"I was a guest on Ned Sherrin's Loose Ends the other day and someone did a pretty tame gag about OJ," said Jono. "I couldn't believe it. Hardly had the words left his mouth than OJ's lawyers were on the phone. In three years of trying, we haven't had a call."

Not even from the Radio Authority?

"None," said Jono. "I had one of them in Australia, mind. I used to be on a morning show in Sydney and we used to pretend we had a flying traffic reporter - I'd drum my chest as I read the bulletin to make it sound as though I was reporting from a vibrating chopper. We got reprimanded by the Australian radio authority who demanded we take it off air. We called it the 'Brown Eye in the Sky' so I assumed it was for rudeness, but it turned out it was because we didn't really have a helicopter."

A rich diet of knuckle-shaving is not the only reason Virgin's morning men have shone in such a competitive environment, however. Much like the scratch-card mania in tabloid newspapers, the commercial radio stations are engaged in a ruthless giveaway war. Prizes litter the airwaves, and big prizes too. Russ 'n' Jono regularly offer cars, holidays and lump sums of cash of up to pounds 30,000 (not hard to win, either; the 30 grand was given away in a competition in which callers had to, well, get their name right). Such promotions are backed up by expensive television advertising campaigns, the most recent of which saw Russ and Jono dancing around dressed as giant peanuts: to accumulate an audience at that time of the morning you need to speculate and shame plays no part.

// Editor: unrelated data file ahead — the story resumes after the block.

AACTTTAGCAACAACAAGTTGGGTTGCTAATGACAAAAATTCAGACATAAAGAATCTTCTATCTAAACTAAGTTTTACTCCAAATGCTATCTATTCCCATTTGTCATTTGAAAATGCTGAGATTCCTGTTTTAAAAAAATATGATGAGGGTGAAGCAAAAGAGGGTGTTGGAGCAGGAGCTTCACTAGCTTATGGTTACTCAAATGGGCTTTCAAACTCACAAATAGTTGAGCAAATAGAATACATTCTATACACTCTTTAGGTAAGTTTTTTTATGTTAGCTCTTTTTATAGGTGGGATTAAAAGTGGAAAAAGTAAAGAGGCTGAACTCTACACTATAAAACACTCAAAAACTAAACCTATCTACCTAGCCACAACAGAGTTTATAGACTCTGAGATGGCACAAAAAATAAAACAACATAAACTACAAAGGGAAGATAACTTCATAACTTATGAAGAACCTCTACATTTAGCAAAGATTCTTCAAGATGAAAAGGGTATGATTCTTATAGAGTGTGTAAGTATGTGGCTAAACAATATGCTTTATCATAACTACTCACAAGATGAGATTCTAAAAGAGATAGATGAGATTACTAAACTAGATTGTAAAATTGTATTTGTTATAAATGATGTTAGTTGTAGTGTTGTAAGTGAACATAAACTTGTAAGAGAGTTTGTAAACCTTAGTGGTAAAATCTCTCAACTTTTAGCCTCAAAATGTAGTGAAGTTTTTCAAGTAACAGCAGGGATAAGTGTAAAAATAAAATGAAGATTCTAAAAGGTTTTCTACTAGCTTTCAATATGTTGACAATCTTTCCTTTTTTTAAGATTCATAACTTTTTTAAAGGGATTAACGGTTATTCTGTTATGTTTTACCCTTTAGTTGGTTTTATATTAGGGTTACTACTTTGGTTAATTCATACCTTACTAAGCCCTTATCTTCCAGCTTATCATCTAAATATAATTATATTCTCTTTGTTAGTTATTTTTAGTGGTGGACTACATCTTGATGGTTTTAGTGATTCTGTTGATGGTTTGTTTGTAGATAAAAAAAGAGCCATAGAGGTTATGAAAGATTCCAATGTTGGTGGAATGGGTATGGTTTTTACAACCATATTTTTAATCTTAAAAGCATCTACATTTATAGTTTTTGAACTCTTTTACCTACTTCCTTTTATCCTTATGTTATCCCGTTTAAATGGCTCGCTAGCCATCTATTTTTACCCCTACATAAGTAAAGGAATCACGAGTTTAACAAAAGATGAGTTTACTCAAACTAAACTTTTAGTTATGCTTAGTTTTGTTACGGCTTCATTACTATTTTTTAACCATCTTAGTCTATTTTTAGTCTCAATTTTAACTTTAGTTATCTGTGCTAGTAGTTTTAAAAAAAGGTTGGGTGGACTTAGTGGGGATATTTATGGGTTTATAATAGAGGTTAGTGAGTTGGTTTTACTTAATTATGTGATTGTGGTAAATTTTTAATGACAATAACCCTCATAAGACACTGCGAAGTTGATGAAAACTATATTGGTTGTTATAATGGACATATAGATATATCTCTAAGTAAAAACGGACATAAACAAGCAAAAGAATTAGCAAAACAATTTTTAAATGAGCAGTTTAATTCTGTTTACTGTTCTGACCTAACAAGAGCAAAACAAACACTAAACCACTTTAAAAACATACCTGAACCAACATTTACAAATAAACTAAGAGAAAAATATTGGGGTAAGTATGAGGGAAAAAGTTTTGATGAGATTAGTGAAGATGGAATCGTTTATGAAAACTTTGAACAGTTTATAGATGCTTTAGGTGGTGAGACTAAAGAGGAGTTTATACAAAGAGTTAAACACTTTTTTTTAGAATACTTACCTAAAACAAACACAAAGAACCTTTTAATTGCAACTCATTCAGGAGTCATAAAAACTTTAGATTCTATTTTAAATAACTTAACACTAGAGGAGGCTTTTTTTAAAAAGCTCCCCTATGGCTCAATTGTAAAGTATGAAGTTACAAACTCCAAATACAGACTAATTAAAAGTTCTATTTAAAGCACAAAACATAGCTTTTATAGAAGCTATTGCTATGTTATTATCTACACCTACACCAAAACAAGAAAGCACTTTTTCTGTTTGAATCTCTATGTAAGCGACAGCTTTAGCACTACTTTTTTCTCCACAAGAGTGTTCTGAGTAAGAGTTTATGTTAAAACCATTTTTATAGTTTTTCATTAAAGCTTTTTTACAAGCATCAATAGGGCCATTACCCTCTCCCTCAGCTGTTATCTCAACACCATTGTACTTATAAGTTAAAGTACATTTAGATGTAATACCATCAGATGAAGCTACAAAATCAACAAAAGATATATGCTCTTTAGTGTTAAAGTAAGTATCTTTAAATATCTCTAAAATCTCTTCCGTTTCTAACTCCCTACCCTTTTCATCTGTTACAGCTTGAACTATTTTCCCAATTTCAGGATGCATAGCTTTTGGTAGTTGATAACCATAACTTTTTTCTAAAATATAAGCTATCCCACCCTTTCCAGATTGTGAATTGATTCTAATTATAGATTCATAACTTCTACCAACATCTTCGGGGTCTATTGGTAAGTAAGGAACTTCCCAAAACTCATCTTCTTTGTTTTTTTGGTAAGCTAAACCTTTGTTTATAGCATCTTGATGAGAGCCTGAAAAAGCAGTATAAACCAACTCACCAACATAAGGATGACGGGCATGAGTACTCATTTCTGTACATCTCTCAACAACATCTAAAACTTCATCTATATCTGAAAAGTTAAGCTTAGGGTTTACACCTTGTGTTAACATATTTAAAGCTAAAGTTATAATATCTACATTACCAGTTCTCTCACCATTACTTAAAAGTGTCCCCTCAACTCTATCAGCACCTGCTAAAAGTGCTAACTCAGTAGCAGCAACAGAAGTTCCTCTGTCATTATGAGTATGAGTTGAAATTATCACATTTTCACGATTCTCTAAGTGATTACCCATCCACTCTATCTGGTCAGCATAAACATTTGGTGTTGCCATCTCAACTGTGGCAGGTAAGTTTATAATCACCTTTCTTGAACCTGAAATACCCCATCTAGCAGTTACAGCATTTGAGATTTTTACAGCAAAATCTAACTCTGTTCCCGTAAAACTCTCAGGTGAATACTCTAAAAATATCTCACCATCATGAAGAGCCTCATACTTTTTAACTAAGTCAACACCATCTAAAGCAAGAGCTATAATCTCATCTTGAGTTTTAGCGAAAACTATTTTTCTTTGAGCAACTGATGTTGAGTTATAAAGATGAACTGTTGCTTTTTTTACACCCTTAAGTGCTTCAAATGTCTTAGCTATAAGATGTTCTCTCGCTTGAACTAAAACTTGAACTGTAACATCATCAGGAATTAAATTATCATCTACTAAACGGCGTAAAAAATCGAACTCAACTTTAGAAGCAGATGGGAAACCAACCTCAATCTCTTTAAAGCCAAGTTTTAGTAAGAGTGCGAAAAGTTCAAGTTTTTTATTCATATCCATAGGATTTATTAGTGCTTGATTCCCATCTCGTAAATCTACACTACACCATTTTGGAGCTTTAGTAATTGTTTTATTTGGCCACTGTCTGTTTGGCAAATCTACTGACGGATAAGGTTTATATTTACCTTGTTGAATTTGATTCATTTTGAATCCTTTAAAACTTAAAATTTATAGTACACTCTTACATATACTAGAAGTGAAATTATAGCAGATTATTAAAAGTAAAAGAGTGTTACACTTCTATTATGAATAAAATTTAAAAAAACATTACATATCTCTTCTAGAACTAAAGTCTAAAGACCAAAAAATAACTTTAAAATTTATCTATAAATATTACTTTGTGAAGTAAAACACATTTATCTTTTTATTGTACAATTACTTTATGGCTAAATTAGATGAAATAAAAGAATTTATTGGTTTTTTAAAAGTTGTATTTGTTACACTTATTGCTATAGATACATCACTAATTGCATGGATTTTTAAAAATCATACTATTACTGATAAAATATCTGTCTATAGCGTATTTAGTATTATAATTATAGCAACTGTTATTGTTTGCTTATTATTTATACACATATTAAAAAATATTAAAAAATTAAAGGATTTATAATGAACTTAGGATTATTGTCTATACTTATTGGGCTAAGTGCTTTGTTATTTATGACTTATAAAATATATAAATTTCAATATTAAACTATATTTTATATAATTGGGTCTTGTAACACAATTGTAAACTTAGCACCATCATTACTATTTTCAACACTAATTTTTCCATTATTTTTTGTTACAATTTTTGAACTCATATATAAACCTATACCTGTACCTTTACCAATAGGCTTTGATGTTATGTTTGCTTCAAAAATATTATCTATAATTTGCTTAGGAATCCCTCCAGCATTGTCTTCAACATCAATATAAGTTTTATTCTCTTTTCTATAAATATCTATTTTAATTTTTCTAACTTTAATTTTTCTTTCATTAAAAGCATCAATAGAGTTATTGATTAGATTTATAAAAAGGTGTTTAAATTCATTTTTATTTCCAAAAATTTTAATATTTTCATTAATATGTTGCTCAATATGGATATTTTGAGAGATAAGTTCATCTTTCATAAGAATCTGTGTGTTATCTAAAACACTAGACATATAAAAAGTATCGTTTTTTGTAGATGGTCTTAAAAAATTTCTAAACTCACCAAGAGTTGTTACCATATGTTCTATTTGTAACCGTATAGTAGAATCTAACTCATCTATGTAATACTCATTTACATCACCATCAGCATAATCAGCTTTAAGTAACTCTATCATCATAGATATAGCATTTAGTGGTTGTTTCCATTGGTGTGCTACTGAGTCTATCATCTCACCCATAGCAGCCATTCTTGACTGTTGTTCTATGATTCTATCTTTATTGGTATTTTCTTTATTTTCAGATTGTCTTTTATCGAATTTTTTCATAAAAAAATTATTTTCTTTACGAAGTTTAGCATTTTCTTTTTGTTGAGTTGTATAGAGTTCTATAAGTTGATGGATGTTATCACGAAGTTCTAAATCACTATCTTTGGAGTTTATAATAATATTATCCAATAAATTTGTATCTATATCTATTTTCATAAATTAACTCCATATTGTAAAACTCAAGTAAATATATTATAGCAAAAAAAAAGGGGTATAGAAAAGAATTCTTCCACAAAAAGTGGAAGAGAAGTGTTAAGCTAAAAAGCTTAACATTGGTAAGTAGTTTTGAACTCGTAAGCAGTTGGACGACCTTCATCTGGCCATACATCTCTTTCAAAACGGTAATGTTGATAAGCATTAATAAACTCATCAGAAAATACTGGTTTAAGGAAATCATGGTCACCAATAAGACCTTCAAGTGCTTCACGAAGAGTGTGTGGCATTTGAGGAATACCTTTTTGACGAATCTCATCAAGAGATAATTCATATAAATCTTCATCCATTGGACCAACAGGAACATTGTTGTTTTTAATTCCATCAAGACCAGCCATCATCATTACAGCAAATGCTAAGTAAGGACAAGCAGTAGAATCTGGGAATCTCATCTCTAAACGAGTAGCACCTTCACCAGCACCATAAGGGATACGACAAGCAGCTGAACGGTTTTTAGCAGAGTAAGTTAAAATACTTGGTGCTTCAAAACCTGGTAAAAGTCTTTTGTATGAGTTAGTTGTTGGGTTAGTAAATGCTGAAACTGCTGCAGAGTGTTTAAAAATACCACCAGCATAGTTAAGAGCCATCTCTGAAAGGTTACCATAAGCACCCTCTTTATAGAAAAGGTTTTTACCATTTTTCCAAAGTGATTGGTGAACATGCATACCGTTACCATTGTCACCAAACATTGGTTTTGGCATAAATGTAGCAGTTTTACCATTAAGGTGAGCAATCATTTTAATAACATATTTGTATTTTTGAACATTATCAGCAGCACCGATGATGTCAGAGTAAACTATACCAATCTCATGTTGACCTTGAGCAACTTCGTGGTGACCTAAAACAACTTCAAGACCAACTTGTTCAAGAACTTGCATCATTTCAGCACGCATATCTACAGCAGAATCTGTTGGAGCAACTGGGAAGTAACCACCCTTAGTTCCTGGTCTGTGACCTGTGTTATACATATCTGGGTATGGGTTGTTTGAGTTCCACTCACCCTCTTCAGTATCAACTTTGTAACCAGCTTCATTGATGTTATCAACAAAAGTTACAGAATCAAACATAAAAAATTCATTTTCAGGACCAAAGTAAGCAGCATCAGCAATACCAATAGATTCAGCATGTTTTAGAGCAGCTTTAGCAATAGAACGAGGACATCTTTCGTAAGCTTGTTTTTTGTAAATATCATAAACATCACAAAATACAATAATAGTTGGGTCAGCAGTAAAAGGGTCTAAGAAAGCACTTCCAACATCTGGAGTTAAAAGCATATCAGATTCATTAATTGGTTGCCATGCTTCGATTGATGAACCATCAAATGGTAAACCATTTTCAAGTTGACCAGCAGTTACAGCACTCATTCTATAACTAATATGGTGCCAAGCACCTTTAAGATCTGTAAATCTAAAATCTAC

"At the end of the day it doesn't matter how good you are, the greed factor plays an enormous part," said Russ. "If your competition is giving away 20 grand you have to inflate the prize and offer more. That's the name of the breakfast game."

Rudeness and bribery: it may not seem much, but people have got to be prime minister offering little more.